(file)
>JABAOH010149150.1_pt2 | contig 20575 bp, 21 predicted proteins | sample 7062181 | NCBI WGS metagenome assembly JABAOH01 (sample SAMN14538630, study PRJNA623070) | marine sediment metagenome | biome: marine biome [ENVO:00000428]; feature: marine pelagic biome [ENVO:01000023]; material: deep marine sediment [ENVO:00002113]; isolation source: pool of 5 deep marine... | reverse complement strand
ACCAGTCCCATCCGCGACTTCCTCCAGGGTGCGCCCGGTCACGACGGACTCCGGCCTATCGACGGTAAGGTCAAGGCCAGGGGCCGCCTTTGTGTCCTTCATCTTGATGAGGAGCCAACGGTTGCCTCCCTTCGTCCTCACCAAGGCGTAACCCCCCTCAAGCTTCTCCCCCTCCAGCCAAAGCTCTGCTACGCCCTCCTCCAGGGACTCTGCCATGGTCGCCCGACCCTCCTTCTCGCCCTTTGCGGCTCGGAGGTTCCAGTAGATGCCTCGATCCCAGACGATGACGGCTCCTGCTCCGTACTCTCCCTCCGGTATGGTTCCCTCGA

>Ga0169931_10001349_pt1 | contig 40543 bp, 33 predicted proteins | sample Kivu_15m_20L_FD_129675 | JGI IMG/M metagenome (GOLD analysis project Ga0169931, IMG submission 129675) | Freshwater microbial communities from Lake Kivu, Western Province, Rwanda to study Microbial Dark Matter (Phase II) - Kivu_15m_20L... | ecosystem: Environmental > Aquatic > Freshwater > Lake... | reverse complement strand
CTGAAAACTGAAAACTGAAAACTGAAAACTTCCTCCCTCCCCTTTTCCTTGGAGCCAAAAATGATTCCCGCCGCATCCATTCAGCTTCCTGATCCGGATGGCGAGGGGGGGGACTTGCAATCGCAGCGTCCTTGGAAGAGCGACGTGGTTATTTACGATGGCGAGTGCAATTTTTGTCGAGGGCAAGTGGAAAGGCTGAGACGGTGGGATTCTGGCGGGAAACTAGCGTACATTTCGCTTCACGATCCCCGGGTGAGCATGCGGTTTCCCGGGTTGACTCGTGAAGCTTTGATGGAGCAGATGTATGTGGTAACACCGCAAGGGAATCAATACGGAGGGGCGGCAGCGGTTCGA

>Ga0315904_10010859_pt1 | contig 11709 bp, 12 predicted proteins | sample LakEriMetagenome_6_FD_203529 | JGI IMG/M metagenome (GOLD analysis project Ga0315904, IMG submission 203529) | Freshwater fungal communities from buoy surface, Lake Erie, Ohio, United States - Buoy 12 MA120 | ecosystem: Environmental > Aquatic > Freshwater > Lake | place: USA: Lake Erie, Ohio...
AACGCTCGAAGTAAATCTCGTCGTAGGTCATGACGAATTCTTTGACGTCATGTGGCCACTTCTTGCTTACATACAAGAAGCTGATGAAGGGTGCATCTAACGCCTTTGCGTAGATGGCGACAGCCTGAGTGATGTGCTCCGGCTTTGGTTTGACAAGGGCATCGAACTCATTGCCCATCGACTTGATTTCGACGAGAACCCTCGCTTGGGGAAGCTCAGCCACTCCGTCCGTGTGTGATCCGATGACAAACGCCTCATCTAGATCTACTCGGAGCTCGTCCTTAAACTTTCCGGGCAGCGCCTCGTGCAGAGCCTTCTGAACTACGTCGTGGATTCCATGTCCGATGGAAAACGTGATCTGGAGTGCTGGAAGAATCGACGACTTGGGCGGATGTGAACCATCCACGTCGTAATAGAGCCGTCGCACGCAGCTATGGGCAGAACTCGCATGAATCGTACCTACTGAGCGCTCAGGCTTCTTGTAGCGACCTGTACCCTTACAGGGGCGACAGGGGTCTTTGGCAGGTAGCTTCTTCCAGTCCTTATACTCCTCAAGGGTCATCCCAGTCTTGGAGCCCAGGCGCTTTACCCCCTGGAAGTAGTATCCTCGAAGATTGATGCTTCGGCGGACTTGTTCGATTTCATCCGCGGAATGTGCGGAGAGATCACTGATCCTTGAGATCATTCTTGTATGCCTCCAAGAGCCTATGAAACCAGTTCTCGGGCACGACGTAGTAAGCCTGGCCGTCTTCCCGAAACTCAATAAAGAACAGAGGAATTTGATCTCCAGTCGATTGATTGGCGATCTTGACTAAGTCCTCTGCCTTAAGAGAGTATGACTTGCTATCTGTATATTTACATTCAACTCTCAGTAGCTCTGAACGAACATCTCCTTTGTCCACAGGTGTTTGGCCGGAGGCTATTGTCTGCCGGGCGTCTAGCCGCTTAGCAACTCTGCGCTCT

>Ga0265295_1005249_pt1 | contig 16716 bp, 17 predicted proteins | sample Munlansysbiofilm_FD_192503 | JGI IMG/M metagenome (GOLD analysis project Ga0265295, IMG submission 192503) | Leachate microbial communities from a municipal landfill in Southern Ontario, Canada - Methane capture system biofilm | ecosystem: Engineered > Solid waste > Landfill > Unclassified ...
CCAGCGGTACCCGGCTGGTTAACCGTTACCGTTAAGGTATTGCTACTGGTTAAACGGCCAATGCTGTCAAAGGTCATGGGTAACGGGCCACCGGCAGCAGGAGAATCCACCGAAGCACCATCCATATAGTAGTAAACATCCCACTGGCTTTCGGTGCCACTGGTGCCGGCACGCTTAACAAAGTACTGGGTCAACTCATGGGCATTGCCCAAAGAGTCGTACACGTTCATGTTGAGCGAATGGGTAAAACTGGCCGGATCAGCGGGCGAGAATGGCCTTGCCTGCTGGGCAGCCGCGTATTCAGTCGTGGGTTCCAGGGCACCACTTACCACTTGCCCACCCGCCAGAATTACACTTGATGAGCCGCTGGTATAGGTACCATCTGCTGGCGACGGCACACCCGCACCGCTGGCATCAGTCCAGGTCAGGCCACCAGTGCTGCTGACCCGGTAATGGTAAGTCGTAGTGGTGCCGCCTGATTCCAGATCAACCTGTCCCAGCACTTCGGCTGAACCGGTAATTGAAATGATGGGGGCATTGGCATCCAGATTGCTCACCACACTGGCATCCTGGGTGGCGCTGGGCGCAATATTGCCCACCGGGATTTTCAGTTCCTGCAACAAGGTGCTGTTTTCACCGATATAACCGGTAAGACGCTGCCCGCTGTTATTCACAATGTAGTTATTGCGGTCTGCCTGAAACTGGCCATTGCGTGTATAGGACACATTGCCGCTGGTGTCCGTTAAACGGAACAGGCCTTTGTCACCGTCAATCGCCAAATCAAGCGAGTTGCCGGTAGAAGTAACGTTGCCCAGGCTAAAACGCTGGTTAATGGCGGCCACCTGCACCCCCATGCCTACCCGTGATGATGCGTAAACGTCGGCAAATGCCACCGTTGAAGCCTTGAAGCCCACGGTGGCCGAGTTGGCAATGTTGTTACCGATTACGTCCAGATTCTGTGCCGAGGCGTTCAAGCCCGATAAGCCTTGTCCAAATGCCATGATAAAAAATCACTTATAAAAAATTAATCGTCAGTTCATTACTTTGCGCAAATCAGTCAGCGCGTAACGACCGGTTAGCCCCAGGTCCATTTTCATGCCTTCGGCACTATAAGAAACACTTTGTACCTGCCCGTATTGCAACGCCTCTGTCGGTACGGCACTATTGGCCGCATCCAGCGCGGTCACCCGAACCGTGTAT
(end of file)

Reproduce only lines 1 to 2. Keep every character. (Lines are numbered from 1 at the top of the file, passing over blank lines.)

>JABAOH010149150.1_pt2 | contig 20575 bp, 21 predicted proteins | sample 7062181 | NCBI WGS metagenome assembly JABAOH01 (sample SAMN14538630, study PRJNA623070) | marine sediment metagenome | biome: marine biome [ENVO:00000428]; feature: marine pelagic biome [ENVO:01000023]; material: deep marine sediment [ENVO:00002113]; isolation source: pool of 5 deep marine... | reverse complement strand
ACCAGTCCCATCCGCGACTTCCTCCAGGGTGCGCCCGGTCACGACGGACTCCGGCCTATCGACGGTAAGGTCAAGGCCAGGGGCCGCCTTTGTGTCCTTCATCTTGATGAGGAGCCAACGGTTGCCTCCCTTCGTCCTCACCAAGGCGTAACCCCCCTCAAGCTTCTCCCCCTCCAGCCAAAGCTCTGCTACGCCCTCCTCCAGGGACTCTGCCATGGTCGCCCGACCCTCCTTCTCGCCCTTTGCGGCTCGGAGGTTCCAGTAGATGCCTCGATCCCAGACGATGACGGCTCCTGCTCCGTACTCTCCCTCCGGTATGGTTCCCTCGA